(Edsel Cook) Not all fats are bad. A group of essential fats from plants is downright important in maintaining and improving the healthy functions of your body. A newly-published Canadian study identified alpha-linolenic acid (ALA) and linoleic acid (LA) as the omega fatty acids that reduce the risks of obesity and improve your resistance to high levels of glucose.
by Edsel Cook, August 15th, 2018
ALA is an omega-3 fatty acid while LA is an omega-6 fatty acid. These polyunsaturated fatty acids (PUFA) are obtained through eating food.
They are considered to be essential to the natural health of the body. Earlier research has shown that omega-3 and omega-6 fatty acids protect the brain from harm, regulate the immune system’s inflammatory response, and reduce the chances of heart disease.
The new study showed that alpha-linolenic acid and linoleic acid can regulate the expression of genes associated with the production of muscle proteins. Its findings were published ahead of print in Physiological Genomics. (Related: Fatty Acid Blood Tests Help Assess Risk for Heart Disease.)
Omega-3 and omega-6 fatty acids can help prevent obesity
Muscle proteins called skeletal muscle secretome are responsible for triggering various metabolic activities. These proteins signal the growth of muscle fibers.
They also tell beta cells in the pancreas to produce insulin that regulates glucose levels. This led to the theory that obesity and the body’s resistance to insulin affect skeletal muscle secretome.
A University of Guelph (Guelph) research team investigated the connection between essential fats and the gene expressions connected with skeletal muscle secretome. They assembled an animal model using lab rats.
A group of normal rats served as the lean control group. Obesity was induced in the rest of the animals, which were divided into three groups: Obese control, ALA supplement, and LA supplement.
The two control groups were given normal food. The ALA supplement group also got alpha-linolenic acid in addition to the standard diet, while the LA supplement group received linoleic acid.
At the end of the 12-week trial, the researchers measured the glucose levels in all animals. They also took samples of muscle and ribonucleic acid (RNA), a chain of molecules that gets genetic data from the DNA of a cell for protein production.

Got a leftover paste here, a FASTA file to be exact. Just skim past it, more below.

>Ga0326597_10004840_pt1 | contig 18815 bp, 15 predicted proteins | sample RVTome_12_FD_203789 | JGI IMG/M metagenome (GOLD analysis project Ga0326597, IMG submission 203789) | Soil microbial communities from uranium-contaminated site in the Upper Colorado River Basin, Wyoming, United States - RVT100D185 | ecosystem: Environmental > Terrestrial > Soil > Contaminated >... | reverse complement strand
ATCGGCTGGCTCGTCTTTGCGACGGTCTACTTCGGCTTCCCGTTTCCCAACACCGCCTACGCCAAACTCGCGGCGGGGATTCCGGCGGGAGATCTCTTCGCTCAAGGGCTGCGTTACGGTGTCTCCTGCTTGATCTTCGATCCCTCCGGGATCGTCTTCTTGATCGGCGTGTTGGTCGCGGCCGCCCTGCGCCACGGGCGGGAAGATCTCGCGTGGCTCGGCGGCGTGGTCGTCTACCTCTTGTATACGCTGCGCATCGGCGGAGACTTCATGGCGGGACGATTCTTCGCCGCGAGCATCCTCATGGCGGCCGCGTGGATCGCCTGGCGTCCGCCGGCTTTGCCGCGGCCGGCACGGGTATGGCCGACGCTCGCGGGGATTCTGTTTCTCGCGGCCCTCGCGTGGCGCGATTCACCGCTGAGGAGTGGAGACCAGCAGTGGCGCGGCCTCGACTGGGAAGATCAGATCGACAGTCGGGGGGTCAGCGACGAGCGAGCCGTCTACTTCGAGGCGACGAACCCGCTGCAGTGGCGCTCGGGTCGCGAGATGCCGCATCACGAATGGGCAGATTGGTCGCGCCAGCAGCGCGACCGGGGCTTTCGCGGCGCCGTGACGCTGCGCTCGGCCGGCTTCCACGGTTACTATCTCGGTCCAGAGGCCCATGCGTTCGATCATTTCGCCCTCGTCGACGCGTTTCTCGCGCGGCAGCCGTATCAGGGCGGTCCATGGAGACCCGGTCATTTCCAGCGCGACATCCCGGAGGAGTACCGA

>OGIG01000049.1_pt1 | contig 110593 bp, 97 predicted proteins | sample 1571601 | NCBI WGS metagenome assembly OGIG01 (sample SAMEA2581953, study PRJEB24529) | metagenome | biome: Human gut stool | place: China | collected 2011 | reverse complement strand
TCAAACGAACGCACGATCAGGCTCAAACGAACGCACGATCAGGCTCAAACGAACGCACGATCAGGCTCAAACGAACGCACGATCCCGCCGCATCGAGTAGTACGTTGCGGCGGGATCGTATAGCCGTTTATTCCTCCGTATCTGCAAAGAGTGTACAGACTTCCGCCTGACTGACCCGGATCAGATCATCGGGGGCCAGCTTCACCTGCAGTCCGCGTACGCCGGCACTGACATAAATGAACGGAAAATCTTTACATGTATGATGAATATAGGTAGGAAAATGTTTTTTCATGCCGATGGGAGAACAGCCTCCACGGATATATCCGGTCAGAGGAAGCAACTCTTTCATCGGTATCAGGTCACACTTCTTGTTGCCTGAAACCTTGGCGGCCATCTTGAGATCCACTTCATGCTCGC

Increase omega fatty acid levels to improve insulin resistance
The Guelph researchers reported that 12 weeks of supplementation reduced the glucose levels of the ALA and LA-supplemented animals when compared to the obese control group. They also displayed better glucose tolerance due to improvements in the way their bodies responded to insulin.
When compared together, the alpha-linolenic acid supplement group showed better glucose levels and insulin resistance than the linoleic acid supplement group.
The researchers were also able to identify more than 135 different genes in all four groups that appeared to be affected by the presence or lack of essential fats in their diets. These included genes that regulated the secretion of essential proteins, such as skeletal muscle secretome.
Many of these proteins were expressed differently in the lean group and the obese groups. Analysis showed that alpha-linolenic acid differentially regulated the Col3a1 gene associated with insulin resistance in rats while the Col15a1 gene involved in the exercise. ALA also regulated the Pdgfd gene associated with an important ingredient of skeletal muscle secretome.
Meanwhile, linoleic acid regulated the Lyz2 and Angptl4 genes, which were involved in exercise and insulin resistance, respectively.
Based on their findings, the researchers believe that the two omega fatty acids can regulate the secretion of skeletal muscle secretome. This way, they can reverse the adverse effects of obesity and insulin resistance that affect that important protein.
See Omega3.news for more articles about nutrients that can protect you from the onset of obesity and other related health problems.
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